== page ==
‘Abd al-Hamid II, Ottoman Sultan AH 1293-1327/AD 1876-1909

KM 730, PCGS MS-64

Qustantiniyah (Constantinople) mint (7.24gm). Tughra and regnal year, stars above, wreath below composed of olive branches and quivers with arrows; Reverse, ‘aaza nasruhu, mint and accession date, all within olive wreath.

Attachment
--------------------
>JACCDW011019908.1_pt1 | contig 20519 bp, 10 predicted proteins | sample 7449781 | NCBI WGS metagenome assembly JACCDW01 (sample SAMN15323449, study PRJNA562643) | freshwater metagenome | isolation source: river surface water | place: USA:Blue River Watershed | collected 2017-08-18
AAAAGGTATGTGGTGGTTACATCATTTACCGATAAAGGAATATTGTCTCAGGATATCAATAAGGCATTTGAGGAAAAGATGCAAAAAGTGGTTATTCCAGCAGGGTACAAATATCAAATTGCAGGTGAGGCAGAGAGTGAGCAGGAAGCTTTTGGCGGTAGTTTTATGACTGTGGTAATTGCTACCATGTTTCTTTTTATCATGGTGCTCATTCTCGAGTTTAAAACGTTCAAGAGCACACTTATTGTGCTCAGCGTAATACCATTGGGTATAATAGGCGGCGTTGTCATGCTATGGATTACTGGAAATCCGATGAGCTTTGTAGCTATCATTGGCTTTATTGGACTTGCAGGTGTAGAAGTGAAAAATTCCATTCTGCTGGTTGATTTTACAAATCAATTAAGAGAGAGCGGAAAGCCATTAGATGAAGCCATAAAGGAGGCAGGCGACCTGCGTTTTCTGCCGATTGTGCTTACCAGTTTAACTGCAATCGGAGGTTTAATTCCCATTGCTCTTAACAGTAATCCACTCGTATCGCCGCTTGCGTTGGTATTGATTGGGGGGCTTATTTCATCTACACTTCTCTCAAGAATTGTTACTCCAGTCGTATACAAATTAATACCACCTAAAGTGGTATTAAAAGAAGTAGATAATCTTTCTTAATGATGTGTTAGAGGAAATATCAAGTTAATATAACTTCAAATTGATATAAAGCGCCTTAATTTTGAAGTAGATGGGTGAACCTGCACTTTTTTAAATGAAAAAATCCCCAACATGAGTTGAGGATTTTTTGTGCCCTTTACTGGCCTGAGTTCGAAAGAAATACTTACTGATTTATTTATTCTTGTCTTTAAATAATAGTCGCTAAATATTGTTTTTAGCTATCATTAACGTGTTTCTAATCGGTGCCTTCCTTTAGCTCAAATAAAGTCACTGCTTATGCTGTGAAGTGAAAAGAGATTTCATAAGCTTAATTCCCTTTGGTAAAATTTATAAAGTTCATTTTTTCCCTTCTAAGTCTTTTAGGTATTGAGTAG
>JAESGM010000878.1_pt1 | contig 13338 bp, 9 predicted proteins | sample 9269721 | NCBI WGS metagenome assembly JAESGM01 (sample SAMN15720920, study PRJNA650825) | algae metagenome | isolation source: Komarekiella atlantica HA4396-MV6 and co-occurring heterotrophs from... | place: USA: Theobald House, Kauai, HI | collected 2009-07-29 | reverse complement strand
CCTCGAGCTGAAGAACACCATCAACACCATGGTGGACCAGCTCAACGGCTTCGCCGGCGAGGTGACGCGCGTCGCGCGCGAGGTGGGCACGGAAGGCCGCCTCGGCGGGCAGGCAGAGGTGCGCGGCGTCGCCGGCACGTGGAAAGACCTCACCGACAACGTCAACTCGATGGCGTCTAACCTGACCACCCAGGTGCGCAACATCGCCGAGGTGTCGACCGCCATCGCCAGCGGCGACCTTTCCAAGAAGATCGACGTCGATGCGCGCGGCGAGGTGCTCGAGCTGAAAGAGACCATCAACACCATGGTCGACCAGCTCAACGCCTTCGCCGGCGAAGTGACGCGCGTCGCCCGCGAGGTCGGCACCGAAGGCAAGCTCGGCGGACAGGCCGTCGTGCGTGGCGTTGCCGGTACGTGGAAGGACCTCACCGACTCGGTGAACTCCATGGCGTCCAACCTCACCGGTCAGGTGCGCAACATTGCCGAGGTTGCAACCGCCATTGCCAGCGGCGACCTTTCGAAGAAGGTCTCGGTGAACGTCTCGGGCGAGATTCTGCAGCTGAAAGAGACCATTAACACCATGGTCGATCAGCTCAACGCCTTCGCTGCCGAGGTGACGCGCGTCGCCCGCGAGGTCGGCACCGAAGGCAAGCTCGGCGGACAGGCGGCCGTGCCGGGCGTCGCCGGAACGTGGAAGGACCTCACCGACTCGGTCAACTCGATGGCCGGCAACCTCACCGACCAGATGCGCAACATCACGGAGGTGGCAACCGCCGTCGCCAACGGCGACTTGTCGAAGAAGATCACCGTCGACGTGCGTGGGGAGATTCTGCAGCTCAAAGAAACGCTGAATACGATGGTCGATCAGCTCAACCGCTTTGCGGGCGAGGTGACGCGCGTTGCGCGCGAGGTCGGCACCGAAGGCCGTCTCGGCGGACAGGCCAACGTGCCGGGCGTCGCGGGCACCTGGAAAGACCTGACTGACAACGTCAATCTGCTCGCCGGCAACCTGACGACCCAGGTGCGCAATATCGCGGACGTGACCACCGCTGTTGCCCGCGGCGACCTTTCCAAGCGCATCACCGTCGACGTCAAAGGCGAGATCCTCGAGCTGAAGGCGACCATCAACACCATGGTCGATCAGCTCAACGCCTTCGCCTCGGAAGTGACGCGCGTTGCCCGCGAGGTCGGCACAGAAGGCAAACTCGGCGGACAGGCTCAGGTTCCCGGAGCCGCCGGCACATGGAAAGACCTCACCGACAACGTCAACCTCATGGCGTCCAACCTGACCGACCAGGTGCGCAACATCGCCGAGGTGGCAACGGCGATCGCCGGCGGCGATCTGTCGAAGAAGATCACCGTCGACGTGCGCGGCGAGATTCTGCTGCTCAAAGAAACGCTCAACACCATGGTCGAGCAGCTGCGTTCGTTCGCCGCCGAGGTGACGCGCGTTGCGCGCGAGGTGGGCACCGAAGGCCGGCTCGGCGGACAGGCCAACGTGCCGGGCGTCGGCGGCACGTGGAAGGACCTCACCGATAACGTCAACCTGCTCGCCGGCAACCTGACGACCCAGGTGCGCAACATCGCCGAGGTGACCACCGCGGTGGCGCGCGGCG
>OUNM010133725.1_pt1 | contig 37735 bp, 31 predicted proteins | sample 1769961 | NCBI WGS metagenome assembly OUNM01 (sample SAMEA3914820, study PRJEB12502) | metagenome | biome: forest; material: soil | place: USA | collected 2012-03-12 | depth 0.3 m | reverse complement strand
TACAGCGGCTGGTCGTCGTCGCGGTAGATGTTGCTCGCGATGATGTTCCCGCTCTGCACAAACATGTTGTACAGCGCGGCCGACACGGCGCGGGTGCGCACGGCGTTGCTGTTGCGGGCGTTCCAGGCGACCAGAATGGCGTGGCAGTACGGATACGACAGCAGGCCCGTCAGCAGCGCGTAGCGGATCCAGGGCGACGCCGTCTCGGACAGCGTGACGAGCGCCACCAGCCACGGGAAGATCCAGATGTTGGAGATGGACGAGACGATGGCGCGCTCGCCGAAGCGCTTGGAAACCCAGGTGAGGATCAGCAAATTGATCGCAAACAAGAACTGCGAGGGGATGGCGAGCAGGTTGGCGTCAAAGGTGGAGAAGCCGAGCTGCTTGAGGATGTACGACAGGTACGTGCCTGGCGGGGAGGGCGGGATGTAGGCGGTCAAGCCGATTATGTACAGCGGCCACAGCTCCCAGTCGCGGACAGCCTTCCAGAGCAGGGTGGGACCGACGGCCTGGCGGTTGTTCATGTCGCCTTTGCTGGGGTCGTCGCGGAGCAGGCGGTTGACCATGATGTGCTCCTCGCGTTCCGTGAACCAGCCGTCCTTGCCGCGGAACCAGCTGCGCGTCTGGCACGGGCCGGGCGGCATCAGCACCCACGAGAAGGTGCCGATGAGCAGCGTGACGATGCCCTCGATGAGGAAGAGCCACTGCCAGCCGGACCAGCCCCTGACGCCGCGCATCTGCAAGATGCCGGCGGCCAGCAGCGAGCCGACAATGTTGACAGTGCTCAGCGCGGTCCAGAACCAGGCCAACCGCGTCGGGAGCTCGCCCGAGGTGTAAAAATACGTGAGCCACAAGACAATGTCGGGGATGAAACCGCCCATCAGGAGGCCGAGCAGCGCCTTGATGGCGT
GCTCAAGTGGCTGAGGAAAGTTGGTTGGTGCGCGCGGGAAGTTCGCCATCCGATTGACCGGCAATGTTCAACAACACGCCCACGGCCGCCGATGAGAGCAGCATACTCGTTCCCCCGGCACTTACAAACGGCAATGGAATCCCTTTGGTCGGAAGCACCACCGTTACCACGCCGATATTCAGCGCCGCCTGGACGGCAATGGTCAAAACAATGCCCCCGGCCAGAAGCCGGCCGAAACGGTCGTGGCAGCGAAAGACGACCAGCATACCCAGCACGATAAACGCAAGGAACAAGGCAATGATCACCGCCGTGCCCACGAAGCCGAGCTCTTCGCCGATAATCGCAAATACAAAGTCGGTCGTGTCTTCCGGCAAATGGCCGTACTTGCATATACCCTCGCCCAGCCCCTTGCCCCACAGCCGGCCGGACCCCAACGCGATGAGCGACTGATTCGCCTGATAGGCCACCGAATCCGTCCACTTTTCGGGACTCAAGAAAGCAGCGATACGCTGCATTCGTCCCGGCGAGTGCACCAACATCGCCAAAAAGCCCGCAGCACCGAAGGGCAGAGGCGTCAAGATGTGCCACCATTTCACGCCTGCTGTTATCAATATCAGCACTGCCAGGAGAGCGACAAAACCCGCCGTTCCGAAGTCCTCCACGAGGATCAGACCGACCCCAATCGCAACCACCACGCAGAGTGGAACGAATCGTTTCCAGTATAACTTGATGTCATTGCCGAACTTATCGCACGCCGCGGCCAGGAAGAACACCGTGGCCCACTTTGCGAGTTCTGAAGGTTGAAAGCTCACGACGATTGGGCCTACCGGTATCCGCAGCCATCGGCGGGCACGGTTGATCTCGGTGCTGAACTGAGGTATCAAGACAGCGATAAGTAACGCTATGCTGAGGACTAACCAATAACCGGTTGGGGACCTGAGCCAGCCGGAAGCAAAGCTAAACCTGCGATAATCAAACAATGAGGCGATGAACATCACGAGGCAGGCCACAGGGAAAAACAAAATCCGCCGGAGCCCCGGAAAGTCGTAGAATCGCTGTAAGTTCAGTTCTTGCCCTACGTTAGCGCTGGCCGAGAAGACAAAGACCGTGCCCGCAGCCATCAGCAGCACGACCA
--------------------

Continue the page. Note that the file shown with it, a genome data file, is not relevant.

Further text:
Abd al-Hamid II (1876-1909) was the 34th Ottoman Sultan. He has been called the “Bloody Sultan” or the “Damned” due to his massacre of minorities, especially the genocide of Armenians, and his use of secret police to silence dissent. He was paranoid about the decline of the Ottoman Empire and the role that Christians were playing in the dissolution of his empire. His actions led to a coup staged by the young officers of the Turkish Army forcing him to declare a reformation of Ottoman constitution. He was forced to initiate reforms across his empire in education and transportation. ‘Abd al-Hamid’s paranoia and fear of republicanism among the educated classes paralyzed the state. The sultan was eventually forced to abdicate.